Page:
Perdue has served in the U.S. Senate with Harris for almost four years. They are both members of the Senate Budget Committee. Surely by now he knows how to pronounce both of her names. So there is no excuse for Perdue mispronouncing her first name in an apparent attempt to mock her in front of a crowd of Trump supporters.
We agree with Perdue’s call for civility in our country. It is a great point. In the political arena, Democrats, Republicans, independents and others need to act respectfully and courteously toward members of the other party or those with other political views.
We do not agree with Perdue’s choice to go away from civility for political purposes, to try to score some cheap points at the expense of a colleague from the Senate.
Perdue should apologize to Harris and the public for his lapse in judgment, and vow to live up to the proper standard of civility that he has acknowledged going forward.
The Brunswick News on an uptick in calls to Georgia's domestic violence hotline amid the coronavirus pandemic:
While the COVID-19 pandemic has brought out the best in a lot of people — from our brave frontline heroes working to save as many lives as possible to those doing what they can to support them — the side effects of the pandemic have also exacerbated some of the worst elements of our society.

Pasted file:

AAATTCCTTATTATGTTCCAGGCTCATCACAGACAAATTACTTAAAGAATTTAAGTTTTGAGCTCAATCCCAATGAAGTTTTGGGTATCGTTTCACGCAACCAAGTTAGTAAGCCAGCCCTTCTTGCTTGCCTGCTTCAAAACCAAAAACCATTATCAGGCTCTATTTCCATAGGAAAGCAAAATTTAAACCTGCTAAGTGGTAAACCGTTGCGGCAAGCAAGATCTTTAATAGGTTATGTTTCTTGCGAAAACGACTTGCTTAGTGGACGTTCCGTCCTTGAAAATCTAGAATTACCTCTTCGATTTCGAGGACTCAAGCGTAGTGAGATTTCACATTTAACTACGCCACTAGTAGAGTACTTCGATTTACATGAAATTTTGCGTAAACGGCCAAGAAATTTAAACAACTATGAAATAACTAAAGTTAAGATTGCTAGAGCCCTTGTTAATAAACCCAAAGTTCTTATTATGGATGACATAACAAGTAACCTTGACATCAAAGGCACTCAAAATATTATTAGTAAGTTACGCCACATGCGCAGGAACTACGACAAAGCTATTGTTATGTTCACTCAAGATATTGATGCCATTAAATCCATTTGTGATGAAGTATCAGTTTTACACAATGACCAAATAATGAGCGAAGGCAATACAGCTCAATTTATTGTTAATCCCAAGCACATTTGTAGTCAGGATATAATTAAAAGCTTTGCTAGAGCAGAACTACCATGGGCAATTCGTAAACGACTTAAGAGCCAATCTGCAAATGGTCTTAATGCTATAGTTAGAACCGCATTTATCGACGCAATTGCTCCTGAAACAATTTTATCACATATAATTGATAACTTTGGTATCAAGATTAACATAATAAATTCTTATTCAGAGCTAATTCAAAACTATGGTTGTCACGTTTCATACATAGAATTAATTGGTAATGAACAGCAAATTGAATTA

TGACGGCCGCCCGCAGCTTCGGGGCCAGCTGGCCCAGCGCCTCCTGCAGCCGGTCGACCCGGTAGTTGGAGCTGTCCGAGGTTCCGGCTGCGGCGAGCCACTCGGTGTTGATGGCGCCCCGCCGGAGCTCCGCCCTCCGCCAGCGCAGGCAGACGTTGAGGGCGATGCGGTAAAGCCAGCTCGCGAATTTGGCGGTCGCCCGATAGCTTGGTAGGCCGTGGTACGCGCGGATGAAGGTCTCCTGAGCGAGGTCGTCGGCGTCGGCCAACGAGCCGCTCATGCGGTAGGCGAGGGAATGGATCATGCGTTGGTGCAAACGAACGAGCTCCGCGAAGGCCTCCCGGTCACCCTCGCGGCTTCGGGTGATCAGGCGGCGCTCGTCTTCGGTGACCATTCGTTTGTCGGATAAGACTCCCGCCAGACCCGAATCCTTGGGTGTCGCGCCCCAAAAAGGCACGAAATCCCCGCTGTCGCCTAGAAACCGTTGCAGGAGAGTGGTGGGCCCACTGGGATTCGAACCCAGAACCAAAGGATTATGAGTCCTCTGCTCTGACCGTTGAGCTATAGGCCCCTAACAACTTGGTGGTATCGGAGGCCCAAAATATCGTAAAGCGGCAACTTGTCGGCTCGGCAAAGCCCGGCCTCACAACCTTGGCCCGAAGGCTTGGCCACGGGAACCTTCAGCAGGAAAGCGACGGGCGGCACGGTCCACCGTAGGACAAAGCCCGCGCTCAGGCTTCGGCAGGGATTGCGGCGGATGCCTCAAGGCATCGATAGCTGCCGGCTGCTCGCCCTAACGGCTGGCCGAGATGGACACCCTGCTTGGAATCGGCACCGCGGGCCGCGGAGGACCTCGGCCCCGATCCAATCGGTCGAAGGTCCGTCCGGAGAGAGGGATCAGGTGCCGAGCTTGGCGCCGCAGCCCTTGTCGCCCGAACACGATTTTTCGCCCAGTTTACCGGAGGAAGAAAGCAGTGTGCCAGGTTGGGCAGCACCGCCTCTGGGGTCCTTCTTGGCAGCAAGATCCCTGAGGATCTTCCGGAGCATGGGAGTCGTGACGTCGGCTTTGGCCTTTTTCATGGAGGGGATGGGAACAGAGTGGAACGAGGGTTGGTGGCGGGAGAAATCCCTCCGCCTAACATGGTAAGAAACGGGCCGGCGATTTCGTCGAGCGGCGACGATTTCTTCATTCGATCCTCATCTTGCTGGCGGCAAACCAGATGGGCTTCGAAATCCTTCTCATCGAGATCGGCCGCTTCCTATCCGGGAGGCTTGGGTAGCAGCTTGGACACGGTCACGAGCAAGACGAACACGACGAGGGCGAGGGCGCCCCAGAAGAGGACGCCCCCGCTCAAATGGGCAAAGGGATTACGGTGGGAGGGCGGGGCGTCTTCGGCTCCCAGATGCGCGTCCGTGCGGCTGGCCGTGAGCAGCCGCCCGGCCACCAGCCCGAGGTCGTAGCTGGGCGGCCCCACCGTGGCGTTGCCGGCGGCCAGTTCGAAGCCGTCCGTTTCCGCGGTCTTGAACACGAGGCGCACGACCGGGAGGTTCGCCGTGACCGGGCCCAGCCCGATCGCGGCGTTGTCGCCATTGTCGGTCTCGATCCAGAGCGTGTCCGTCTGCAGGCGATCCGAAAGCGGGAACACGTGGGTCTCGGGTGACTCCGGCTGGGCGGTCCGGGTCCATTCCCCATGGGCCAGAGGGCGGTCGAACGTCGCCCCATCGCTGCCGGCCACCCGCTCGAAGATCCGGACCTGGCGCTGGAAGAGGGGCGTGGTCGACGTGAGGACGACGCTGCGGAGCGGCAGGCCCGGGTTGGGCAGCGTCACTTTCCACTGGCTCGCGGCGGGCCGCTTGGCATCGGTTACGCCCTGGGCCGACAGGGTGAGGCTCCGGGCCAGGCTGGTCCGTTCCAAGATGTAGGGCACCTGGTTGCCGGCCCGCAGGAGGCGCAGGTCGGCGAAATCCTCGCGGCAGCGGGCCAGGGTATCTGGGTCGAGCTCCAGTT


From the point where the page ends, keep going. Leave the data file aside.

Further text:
The pandemic forced people to stay in their homes. It also shut down our courts and put millions of people in economic peril. That combination was a breeding ground for making the domestic violence problem worse.
Georgia’s domestic violence hotline has seen a 15% uptick in calls during the pandemic. Locally, Georgia Legal Services, which has a project dedicated to helping victims who may not have the financial means to get out of dangerous situations, has seen a 35 to 40 percent increase in phone calls.
The pandemic has forced people to be together more, which can fray the fabric of relationships. Pile on economic uncertainty, jobs lost and just the general fear that comes with living in a pandemic, and you have a volatile recipe for too many.
While the pandemic has magnified the problem, domestic violence has for too long been a black eye on our society. And the problem goes beyond just physical violence. It also includes sexual violence, threats, economic restriction and emotional abuse.
According to the National Coalition Against Domestic Violence, more than 10 million adults annually in the U.S. experience some form of domestic violence. One out of four women and one out of 10 men will experience physical violence, sexual violence or stalking from an intimate partner that leads to constant safety concerns, post-traumatic stress disorder and/or other issues that victims can spend a lifetime battling.
If you don’t have the economic means for help, reach out to Georgia Legal Services at 1-800-GLSPLAW. You can also call the National Domestic Violence Hotline at 1-800-799-7233 for free and confidential help. We also encourage everyone to stay alert for signs of abuse from friends and family. You can find a list of troubling signs at https://ncadv.org/signs-of-abuse.
If you are in an abusive relationship, please know that there are still organizations and people out there to help you. Even during a pandemic, you do not have to stay with a partner who physically, emotionally or sexually abuses you. No one — not even a spouse or family member — has the right to do such horrible things.